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This Week in Film: Tropic Thunder

Written by: Mike Caccioppoli, Feature Film Critic


ImageIs there anyone in Hollywood more self-deprecating than Ben Stiller? I can’t think of one film that he’s been in where his character isn’t humiliated early and often. We all remember the most obvious example of this in There’s Something about Mary, where Stiller gets caught in a very compromising position – or at least part of him anyway. At times I’ve found his brand of humor a little grating, but you have to give him credit where credit is due, Stiller has no problem looking bad or being the butt end of a joke. He’s the antithesis of Mel Gibson. This kind of makes it ironic that his new film Tropic Thunder seems to be offending more people than a drunken Gibson tirade. Since I haven’t laughed so much since The Birdcage, I guess that makes me insensitive to the needs of people without the same self-deprecating sense of humor that Stiller has. 

More Reviews from This Week In Film:

Vicky Cristina Barcelona

Star Wars: The Clone Wars

Henry Poole Is Here

Stiller, who co-wrote and directed the film, stars as Tugg Speedman (even that name is funny), the lead actor in a big budget war movie who along with his co-stars Jeff Portnoy (Jack Black) and Kirk Lazarus (Robert Downey Jr.) find themselves involved in an actual combat situation after being dropped in the middle of the jungle by their crazed director Damien Cockburn (Steve Coogan). The man who wrote the war novel that their film is based on is named Four Leaf Tayback (Nick Nolte) and he thinks that the spoiled actors need to be thrust into some “real shit” in order to perform. Tayback, along with the special effects guy set up some booby traps for the actors, but what they don’t know is that there are real bad guys in the jungle and the cast will have to find their own way out.  

Although the plot of Tropic Thunder contains some clever twists the humor of the situation is derived from the cast and their response to what’s happening around them. Speedman may be the most successful of the cast when it comes to commercial success but it’s Lazarus who has garnered the critical praise along with five Oscars. Portnoy has made his money primarily by playing multiple characters (ala Eddie Murphy) in a movie called The Fatties where he farts a lot. Speedman’s latest film Simple Jack in which he played a mentally retarded country boy wasn’t the success he thought it would be, maybe because as Lazarus tells him, “You went total retard man, you want to win the Oscar you have to go half retard.” Oh, this might be one of the scenes that offended people.  

As they march through the jungle, Speedman truly believes that they are still in the movie that they signed up for and even though things seem quite real, it’s all part of the genius of the director. Lazarus however, even though he’s a method actor who never gets out of character, “until the DVD is released” thinks that something is has gone awry. At the same time, Portnoy, a cocaine addict, is going through withdrawal and needs to get back to his trailer. Luckily for him the bad guys who are targeting them are drug smugglers. As the three actors argue about what’s actually going on and what route to take through the jungle, Speedman’s agent Rick Peck (Matthew McConaughey) pleads with the films greedy producer Les Grossman (Tom Cruise) for help.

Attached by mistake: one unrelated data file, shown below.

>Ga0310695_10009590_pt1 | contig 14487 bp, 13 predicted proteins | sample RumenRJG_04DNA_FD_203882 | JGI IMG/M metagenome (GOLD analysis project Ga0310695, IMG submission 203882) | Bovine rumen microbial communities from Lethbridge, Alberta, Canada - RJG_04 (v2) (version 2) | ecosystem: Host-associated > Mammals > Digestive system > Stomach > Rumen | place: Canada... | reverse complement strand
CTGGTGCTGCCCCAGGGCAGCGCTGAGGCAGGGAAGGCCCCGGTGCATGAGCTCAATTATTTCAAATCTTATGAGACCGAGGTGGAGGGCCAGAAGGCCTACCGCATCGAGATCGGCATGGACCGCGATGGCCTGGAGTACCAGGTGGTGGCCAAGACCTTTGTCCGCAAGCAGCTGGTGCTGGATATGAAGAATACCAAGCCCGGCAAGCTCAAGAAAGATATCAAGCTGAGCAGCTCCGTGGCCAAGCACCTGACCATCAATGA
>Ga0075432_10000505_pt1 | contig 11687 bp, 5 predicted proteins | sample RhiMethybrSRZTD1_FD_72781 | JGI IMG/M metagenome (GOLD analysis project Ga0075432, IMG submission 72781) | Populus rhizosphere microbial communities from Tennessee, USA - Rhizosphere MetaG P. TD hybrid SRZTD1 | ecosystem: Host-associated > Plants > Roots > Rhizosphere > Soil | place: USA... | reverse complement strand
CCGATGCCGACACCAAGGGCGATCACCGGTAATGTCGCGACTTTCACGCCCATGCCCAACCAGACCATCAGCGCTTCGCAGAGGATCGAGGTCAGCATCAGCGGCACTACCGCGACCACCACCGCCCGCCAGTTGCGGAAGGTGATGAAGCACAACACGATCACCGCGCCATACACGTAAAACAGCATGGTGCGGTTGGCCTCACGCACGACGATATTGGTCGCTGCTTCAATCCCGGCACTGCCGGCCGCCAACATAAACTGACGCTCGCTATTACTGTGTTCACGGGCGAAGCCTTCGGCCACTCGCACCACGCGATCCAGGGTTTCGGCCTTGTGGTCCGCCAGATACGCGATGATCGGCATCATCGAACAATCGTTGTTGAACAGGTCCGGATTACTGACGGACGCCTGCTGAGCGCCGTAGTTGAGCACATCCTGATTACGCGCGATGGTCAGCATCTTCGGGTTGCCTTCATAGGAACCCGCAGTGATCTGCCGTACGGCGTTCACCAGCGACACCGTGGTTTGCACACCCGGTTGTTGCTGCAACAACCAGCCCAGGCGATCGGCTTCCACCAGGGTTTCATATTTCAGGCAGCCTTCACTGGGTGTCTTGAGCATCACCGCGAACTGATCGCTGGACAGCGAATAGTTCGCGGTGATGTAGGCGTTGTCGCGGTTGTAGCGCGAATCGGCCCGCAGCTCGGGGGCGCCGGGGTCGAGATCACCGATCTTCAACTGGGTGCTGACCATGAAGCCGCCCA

The humor in Tropic Thunder is both clever and over the top, often at the same time. Downey Jr. actually plays a black character in the war movie, his Kirk Lazarus, an Australian actor with spooky blue eyes, is such a method actor that he has treatments to make his skin dark before filming. To say that Downey steals the film would be an understatement, as he plays his character as a gung-ho southern black soldier, who talks like a pretentious Australian actor would think a guy like this might sound. Hiring a white guy to play a black character is for certain politically incorrect and Downey takes this idea to its logical absurd extreme. When Lazarus in a deep southern drawl says that he “used to be a saucier down in San Anton” it gets some of the biggest laughs in the film because we, along with Downey, get what he’s doing. When we see clips of Speedman as Simple Jack, stuttering and stammering his way through a sentence, it’s clear that Stiller is taking the characters mental handicap to an absurd extreme as well. Stiller understands that Hollywood is often clueless when it comes to the reality of any situation.  

Stiller, along with his co-writers Justin Theroux and Etan (not to be confused with Ethan) Cohen, have made a big Hollywood movie that mocks big Hollywood movies. It takes no prisoners, if you will, and those that are offended are quite simply missing the point. The dialogue is clever enough for three movies and the entire cast is at the top of their game. I haven’t even talked about Cruise, who as the aptly named Les Grossman is nearly unrecognizable beneath huge glasses and patches of unkempt body hair. As Cruise curses mercilessly at his subordinates and dances as only a white Jewish Hollywood producer would know how, it’s clear that he’s dealt with enough of these guys to know how to, and enjoy, skewering them. It’s also the perfect come back vehicle for him, as he’s not afraid to have some fun with his own recent image of looking stupid.  

Tropic Thunder proves that when Hollywood successfully pokes fun at itself there really isn’t anything funnier or more enjoyable to watch.

Author: Mike Caccioppoli, Feature Film Critic

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